Zarudnitskiy (left) Receives Central MD Standard from Deputy Defense Minister Pankov (photo: Mil.ru)

Zarudnitskiy (left) Receives Central MD Standard from Deputy Defense Minister Pankov (photo: Mil.ru)

Zarudnitskiy’s background is pretty well summarized here.  He is 56.

Bogdanovskiy leaves the Central MD to become First Deputy Chief of the General Staff — a post recreated after former Defense Minister Serdyukov cut it.

General-Colonel Nikolay Bogdanovskiy (Wearing Two Stars)

General-Colonel Nikolay Bogdanovskiy (Wearing Two Stars)

Bogdanovskiy’s had an interesting career path.  He commanded an army in the Far East before becoming a deputy commander of the old Far East MD.  He served as First Deputy CINC, Chief of the Main Staff of Ground Troops.  He commanded the old Leningrad MD.  He was again a deputy CINC of Ground Troops and Chief of the Main Combat Training Directorate from early 2011 until his late 2012 assignment to the Central MD.  Bogdanovskiy was early rumored to be a candidate to replace General-Colonel Chirkin as Ground Troops CINC.  He is 57.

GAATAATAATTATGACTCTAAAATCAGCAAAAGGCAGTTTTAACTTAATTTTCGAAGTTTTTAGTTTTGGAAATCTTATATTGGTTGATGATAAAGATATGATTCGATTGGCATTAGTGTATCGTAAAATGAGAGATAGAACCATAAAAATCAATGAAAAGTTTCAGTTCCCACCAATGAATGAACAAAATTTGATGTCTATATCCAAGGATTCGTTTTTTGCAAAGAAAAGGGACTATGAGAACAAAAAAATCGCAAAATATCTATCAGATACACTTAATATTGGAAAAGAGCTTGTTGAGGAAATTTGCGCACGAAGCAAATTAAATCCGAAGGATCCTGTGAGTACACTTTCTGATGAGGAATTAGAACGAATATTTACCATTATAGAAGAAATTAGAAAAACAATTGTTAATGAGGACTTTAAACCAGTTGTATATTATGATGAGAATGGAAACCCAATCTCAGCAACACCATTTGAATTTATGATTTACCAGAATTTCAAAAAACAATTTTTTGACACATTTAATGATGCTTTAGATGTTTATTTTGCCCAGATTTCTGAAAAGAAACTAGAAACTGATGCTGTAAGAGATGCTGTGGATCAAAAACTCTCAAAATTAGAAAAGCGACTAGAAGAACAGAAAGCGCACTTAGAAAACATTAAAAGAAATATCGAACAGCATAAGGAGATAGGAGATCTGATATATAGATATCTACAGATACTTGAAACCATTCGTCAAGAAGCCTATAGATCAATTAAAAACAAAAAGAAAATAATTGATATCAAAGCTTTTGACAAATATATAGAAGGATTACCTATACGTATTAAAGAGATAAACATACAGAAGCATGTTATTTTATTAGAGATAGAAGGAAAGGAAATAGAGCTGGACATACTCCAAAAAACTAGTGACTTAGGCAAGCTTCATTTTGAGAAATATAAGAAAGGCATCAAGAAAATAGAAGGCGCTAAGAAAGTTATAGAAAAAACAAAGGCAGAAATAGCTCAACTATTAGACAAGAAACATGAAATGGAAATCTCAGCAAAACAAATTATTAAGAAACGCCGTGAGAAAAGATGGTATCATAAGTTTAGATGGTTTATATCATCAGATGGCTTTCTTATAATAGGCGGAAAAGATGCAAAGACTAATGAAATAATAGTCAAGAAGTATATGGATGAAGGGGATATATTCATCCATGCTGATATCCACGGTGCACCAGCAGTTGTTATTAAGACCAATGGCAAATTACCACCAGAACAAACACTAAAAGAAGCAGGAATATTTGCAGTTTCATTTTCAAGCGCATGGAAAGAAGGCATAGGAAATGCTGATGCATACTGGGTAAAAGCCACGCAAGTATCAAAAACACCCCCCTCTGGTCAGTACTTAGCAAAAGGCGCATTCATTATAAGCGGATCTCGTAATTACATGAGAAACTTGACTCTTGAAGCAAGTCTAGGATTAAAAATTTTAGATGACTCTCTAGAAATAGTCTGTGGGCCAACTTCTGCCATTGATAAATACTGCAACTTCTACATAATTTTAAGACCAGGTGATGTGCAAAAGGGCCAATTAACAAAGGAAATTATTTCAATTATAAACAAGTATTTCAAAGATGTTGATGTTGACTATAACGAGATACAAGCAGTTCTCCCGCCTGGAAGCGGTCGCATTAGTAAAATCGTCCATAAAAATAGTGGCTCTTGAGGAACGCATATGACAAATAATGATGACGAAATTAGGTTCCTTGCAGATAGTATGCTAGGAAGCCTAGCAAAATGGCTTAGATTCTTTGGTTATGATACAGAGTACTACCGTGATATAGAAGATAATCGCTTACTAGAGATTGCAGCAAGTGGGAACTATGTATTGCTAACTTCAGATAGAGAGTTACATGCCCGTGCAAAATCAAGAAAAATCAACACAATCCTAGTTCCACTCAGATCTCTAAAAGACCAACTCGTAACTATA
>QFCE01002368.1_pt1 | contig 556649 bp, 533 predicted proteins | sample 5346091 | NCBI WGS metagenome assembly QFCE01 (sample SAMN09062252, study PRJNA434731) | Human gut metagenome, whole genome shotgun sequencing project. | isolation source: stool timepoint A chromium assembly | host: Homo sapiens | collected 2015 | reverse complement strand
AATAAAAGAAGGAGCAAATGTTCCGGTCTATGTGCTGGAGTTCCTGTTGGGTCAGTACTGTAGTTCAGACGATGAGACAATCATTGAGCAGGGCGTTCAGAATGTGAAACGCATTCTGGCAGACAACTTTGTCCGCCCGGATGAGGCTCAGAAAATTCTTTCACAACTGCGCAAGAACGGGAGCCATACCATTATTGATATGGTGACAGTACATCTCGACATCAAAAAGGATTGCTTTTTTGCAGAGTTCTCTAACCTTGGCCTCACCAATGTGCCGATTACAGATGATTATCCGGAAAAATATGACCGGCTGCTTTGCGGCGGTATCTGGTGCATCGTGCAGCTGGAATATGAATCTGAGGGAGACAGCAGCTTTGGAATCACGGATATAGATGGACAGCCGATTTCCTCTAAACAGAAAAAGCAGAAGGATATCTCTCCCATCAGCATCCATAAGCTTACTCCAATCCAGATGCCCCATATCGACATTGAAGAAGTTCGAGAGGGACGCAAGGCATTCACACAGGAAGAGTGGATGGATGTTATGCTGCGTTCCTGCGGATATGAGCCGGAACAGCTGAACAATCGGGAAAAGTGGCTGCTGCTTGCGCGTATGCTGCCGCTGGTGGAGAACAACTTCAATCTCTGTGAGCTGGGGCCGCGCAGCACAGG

Find coverage on Zarudnitskiy and Bogdanovskiy at Mil.ru.

General-Lieutenant Andrey Kartapolov is a fresher face.  He’s 50.

General-Lieutenant Andrey Kartapolov (photo: B-port.com)

General-Lieutenant Andrey Kartapolov (photo: B-port.com)

The most cursory review of Kartapolov’s career shows he was an O-6 commanding a machine gun-artillery division in the Far East in the early 2000s.  In 2007, he served as a deputy commander of the Novosibirsk-based 41st CAA.  He then became First Deputy Commander, Chief of Staff for the 22nd CAA in Nizhegorod.  In 2010, he commanded the 58th CAA, and in early 2013 became a deputy commander of the Southern MD.  After a very brief stint as First Deputy Commander, Chief of Staff of the Western MD, he will head the GOU.

Kartapolov’s wiki bio says he served as chief of an unidentified GOU directorate in 2009-2010.

But GOU chiefs of late still seem more “from the troops” than “born and bred” General Staff officers.

New GOU Chief

General-Lieutenant Zarudnitskiy